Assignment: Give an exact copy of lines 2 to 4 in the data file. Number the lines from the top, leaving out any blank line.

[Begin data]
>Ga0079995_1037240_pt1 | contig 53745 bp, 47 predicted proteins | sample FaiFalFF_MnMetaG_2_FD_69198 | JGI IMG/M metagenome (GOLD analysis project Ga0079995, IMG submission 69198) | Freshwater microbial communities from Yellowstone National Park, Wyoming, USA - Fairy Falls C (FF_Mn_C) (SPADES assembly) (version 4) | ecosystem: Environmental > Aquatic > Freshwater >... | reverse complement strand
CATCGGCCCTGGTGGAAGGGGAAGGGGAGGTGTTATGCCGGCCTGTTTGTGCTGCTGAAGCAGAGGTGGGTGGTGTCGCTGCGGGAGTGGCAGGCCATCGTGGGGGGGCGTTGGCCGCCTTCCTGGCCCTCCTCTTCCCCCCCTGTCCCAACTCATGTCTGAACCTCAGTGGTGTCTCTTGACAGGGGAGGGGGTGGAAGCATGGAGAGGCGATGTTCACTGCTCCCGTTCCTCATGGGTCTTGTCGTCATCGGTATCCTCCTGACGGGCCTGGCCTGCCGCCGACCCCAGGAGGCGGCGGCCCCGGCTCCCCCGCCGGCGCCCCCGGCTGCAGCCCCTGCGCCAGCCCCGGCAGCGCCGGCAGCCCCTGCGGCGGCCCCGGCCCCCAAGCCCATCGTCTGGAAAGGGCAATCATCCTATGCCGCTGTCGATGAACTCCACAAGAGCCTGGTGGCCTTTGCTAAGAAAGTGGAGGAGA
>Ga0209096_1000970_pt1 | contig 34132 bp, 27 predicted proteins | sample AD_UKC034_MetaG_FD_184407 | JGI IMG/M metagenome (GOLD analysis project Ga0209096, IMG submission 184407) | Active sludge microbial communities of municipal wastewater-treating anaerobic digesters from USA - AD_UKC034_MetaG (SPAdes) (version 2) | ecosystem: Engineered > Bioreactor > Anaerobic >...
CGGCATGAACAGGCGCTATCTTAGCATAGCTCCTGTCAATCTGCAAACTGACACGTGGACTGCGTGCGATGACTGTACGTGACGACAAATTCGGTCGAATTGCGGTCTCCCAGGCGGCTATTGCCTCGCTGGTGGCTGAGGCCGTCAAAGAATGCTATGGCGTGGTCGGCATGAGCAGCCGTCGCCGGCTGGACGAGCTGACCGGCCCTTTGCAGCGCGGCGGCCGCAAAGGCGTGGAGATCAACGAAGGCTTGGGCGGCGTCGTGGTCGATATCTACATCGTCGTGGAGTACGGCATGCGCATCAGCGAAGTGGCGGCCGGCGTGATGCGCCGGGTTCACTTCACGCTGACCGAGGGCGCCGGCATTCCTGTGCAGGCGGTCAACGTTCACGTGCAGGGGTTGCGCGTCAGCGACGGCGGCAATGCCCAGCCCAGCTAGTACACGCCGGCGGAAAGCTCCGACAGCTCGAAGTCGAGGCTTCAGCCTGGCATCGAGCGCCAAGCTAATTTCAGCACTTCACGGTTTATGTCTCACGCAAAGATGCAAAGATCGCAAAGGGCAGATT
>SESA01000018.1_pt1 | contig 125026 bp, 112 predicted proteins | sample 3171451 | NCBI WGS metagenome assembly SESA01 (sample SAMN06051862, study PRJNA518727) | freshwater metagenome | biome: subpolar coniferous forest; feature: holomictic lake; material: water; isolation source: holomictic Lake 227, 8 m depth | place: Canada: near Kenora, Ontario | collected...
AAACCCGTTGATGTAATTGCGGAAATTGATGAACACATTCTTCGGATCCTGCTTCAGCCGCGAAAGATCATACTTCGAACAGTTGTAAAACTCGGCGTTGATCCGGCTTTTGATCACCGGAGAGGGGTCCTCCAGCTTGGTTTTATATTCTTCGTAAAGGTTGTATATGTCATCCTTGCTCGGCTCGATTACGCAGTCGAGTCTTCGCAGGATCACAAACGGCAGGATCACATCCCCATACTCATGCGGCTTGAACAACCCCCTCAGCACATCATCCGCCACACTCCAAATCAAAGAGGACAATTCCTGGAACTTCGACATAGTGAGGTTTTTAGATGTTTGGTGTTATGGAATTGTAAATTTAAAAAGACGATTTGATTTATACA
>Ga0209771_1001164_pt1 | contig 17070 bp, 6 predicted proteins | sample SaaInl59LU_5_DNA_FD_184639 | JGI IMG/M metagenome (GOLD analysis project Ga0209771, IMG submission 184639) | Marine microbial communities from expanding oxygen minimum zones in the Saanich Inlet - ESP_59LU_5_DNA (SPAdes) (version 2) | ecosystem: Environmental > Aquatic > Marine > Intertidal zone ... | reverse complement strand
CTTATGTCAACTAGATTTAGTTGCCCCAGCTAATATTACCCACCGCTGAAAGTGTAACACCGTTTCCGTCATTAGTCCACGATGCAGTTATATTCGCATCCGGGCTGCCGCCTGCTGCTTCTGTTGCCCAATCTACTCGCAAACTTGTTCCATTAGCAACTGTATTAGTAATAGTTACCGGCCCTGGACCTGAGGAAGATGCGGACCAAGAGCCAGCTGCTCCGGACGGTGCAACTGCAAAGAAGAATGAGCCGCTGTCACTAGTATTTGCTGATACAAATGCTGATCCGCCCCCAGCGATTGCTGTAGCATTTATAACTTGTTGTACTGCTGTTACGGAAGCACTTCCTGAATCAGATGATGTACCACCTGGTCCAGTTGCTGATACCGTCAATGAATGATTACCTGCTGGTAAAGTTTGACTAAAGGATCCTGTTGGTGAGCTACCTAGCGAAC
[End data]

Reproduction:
CATCGGCCCTGGTGGAAGGGGAAGGGGAGGTGTTATGCCGGCCTGTTTGTGCTGCTGAAGCAGAGGTGGGTGGTGTCGCTGCGGGAGTGGCAGGCCATCGTGGGGGGGCGTTGGCCGCCTTCCTGGCCCTCCTCTTCCCCCCCTGTCCCAACTCATGTCTGAACCTCAGTGGTGTCTCTTGACAGGGGAGGGGGTGGAAGCATGGAGAGGCGATGTTCACTGCTCCCGTTCCTCATGGGTCTTGTCGTCATCGGTATCCTCCTGACGGGCCTGGCCTGCCGCCGACCCCAGGAGGCGGCGGCCCCGGCTCCCCCGCCGGCGCCCCCGGCTGCAGCCCCTGCGCCAGCCCCGGCAGCGCCGGCAGCCCCTGCGGCGGCCCCGGCCCCCAAGCCCATCGTCTGGAAAGGGCAATCATCCTATGCCGCTGTCGATGAACTCCACAAGAGCCTGGTGGCCTTTGCTAAGAAAGTGGAGGAGA
>Ga0209096_1000970_pt1 | contig 34132 bp, 27 predicted proteins | sample AD_UKC034_MetaG_FD_184407 | JGI IMG/M metagenome (GOLD analysis project Ga0209096, IMG submission 184407) | Active sludge microbial communities of municipal wastewater-treating anaerobic digesters from USA - AD_UKC034_MetaG (SPAdes) (version 2) | ecosystem: Engineered > Bioreactor > Anaerobic >...
CGGCATGAACAGGCGCTATCTTAGCATAGCTCCTGTCAATCTGCAAACTGACACGTGGACTGCGTGCGATGACTGTACGTGACGACAAATTCGGTCGAATTGCGGTCTCCCAGGCGGCTATTGCCTCGCTGGTGGCTGAGGCCGTCAAAGAATGCTATGGCGTGGTCGGCATGAGCAGCCGTCGCCGGCTGGACGAGCTGACCGGCCCTTTGCAGCGCGGCGGCCGCAAAGGCGTGGAGATCAACGAAGGCTTGGGCGGCGTCGTGGTCGATATCTACATCGTCGTGGAGTACGGCATGCGCATCAGCGAAGTGGCGGCCGGCGTGATGCGCCGGGTTCACTTCACGCTGACCGAGGGCGCCGGCATTCCTGTGCAGGCGGTCAACGTTCACGTGCAGGGGTTGCGCGTCAGCGACGGCGGCAATGCCCAGCCCAGCTAGTACACGCCGGCGGAAAGCTCCGACAGCTCGAAGTCGAGGCTTCAGCCTGGCATCGAGCGCCAAGCTAATTTCAGCACTTCACGGTTTATGTCTCACGCAAAGATGCAAAGATCGCAAAGGGCAGATT